If Only You Would Slay The Wicked- Psalm 139:19-22

In the preceding verses, as David continues his prayer and meditation here, he has encountered a profound mystery, the mystery of the dual realities of divine sovereignty and human free choice. His pondering of this mystery leads him to the conclusion that there are some things which lie beyond his capacity to understand, that God is God and he is not, and that a finite human being can never fully understand the ways of an infinite God. As he continues on, he wanders directly into the reality of another of these mysteries, perhaps the most difficult mystery with which humans wrestle, one which causes many to deny the reality of God. He asks God, in verse 19, “If only you would slay the wicked”, which he proceeds to tell us consists of those who deliberately seek to do him harm, who malevolently seek to destroy him, those who seek to work evil in his life. As we seek to shed some light on this, we must begin by differentiating evil and tragedy. Tragedy is what we would basically understand as misfortune, things such as cancer or mudslides are tragedies, and they are seen as such because they are not the result of the free choice of any individual, they just happen as part of life. Evil, on the other hand, would be basically understood as malevolence, as the intentional choice of one free agent to inflict harm on another, with “malice aforethought”. So what David deals with here is not tragedy, but evil, for those he speaks of deliberately set out to do him harm, to destroy him. He begins by looking at it from his own perspective, and by seemingly trying to “persuade” God to destroy those who seek to do him harm. He lays out his “reasoning” in verses 19 and 20, for they are “wicked”, “bloodthirsty” men who “speak evil” of God and “blaspheme” His name. What David basically says to God here is this: “God, these men not only harass and seek to destroy me, but they also disobey, disrespect and blaspheme You, why don’t you just do away with them? I am able to discern what they are up to and I detest them, I would wipe them out if it were up to me, why don’t you?” While David puts this on a very personal level, what he is really asking is a very profound philosophical question. Among his axiomatic assumptions is that God is omnipotent, omniscient and omnipresent, and also that God is good. God is fully able to eliminate evil if he so chooses, and chooses not to. The mystery is made even greater in David’s eyes because David is one of God’s covenant people, one whom God loves and presumably would desire to keep any and all evil away from. It seems to David that God would, if He allows evil to exist, keep it from ever impacting His chosen people. So how does David reconcile the existence of a good God with the existence of evil? The answer here is that he doesn’t. We find no philosophical treatise explaining this mystery, we find no “defense” of God in the face of the existence of evil. What we find instead is worship (which our next post will examine in verses 23 and 24). David here bows humbly before God in the presence of this most profound of mysteries. He makes no attempt to “explain” the simultaneous existence of a good God and the presence of evil. If God has determined not to do away with evil at this point in time, David is willing to accept that, for he holds to his basic acceptance of the reality that God is God and he is not, and if God has determined to leave this a mystery, David is fine with that. May all who believe in the existence of a good God in spite of the reality of evil in the world adopt the same attitude as David. May we accept the fact that God is God and we are not, and if He has chosen not to eliminate evil at the present time, that He knows what He is doing, and we can continue to trust in Him to care for us in spite of the presence of evil in this world.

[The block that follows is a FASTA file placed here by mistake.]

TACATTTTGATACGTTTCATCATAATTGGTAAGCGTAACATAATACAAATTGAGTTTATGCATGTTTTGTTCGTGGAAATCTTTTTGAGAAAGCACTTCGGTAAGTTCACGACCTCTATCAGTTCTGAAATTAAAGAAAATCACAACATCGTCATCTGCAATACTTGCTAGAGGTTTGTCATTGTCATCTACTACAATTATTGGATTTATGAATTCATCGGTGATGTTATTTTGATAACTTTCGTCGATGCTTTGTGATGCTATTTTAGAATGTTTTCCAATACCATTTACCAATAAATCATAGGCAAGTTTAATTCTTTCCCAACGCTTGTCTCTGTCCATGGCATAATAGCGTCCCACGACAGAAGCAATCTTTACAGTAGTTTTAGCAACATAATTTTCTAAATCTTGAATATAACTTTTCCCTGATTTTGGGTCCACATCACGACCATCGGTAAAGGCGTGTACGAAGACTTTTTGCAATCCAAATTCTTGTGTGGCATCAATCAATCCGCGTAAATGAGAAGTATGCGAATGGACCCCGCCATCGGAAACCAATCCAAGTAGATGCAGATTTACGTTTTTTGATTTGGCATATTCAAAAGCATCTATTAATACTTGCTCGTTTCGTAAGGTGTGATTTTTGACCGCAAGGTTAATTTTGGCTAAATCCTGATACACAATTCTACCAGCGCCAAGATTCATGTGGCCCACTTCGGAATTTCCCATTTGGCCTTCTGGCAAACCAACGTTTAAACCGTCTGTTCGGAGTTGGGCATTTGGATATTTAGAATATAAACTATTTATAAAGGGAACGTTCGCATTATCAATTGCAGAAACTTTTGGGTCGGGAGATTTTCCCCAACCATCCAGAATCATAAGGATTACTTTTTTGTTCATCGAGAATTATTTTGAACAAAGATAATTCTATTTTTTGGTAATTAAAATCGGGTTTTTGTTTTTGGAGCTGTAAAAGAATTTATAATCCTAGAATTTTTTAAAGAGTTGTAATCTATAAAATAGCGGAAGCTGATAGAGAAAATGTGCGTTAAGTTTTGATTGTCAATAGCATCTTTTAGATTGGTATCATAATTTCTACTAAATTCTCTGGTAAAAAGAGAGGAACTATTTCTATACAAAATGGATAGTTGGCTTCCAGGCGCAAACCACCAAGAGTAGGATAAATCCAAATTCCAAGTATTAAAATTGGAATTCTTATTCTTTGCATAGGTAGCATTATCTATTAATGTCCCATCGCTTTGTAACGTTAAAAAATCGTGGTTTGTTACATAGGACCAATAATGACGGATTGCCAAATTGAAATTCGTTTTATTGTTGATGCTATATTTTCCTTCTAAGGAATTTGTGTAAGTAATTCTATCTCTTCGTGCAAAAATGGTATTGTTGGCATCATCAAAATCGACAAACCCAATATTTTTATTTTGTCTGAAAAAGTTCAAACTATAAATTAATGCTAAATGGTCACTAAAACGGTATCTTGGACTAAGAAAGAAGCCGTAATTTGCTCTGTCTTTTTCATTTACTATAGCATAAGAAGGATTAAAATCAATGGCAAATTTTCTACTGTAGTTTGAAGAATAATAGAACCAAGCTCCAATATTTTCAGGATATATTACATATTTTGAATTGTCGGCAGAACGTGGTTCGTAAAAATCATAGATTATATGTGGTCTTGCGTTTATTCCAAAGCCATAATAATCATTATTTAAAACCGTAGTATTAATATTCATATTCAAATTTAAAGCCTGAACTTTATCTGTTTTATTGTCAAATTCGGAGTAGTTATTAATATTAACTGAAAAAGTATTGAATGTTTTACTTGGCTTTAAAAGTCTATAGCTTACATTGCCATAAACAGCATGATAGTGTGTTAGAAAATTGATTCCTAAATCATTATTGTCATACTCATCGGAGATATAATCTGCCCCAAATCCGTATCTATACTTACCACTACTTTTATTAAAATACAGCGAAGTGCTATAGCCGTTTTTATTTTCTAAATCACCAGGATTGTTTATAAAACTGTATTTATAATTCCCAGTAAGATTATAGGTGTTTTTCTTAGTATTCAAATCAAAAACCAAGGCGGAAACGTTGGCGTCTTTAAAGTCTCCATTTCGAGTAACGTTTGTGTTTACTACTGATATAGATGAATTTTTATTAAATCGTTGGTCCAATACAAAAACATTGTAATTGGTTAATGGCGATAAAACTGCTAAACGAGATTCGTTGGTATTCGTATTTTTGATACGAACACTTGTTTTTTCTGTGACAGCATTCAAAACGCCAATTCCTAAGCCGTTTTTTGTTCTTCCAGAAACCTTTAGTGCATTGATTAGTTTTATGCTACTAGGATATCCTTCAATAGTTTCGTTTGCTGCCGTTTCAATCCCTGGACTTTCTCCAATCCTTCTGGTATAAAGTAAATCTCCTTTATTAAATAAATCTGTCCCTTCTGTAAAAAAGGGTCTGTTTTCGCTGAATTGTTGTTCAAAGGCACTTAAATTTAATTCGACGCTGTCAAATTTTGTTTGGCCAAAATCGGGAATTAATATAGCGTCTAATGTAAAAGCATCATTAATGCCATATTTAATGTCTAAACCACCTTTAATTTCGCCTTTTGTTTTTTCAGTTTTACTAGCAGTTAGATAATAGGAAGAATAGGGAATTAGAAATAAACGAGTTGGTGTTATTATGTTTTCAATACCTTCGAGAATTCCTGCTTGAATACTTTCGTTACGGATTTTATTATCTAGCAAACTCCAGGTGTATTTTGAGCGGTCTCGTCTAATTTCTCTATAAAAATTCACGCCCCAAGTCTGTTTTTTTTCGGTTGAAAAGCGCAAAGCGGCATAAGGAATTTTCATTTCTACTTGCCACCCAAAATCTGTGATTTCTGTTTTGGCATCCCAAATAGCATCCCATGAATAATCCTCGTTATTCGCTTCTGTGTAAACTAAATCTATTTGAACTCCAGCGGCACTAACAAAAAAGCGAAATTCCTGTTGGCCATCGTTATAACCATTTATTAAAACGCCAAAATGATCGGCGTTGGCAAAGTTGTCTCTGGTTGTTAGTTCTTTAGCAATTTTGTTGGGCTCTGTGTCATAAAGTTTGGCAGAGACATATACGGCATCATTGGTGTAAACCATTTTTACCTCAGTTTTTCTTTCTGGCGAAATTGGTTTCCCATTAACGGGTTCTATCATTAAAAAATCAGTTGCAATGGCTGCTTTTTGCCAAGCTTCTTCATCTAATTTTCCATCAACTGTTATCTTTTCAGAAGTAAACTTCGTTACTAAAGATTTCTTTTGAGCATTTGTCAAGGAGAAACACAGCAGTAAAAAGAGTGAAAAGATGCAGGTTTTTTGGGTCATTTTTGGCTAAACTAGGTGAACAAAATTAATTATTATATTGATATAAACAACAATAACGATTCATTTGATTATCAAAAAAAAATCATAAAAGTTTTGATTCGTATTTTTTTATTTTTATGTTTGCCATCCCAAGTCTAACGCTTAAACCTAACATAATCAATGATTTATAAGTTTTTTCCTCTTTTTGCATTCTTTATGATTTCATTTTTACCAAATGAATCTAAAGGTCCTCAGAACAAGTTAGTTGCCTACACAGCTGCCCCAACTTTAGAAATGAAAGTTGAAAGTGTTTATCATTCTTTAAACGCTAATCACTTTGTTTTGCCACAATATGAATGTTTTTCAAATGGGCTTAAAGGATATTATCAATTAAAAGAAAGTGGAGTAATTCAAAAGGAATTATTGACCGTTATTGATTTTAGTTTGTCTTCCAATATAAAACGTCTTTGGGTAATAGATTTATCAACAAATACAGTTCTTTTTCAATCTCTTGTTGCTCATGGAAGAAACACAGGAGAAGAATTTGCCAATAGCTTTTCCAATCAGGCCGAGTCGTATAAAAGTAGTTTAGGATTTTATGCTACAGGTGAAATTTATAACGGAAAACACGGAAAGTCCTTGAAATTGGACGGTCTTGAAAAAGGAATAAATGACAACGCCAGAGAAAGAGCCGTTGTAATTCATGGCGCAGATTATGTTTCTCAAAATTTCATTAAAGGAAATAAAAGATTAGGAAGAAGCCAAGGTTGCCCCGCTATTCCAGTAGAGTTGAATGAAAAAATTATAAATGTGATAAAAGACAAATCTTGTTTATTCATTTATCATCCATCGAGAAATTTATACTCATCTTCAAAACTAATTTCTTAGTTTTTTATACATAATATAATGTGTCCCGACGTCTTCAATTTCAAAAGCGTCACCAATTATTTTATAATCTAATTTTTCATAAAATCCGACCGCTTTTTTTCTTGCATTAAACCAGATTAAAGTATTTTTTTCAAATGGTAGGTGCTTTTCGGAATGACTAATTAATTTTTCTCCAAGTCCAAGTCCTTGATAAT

No Comments Christian Philosophy  //  Nature of Man

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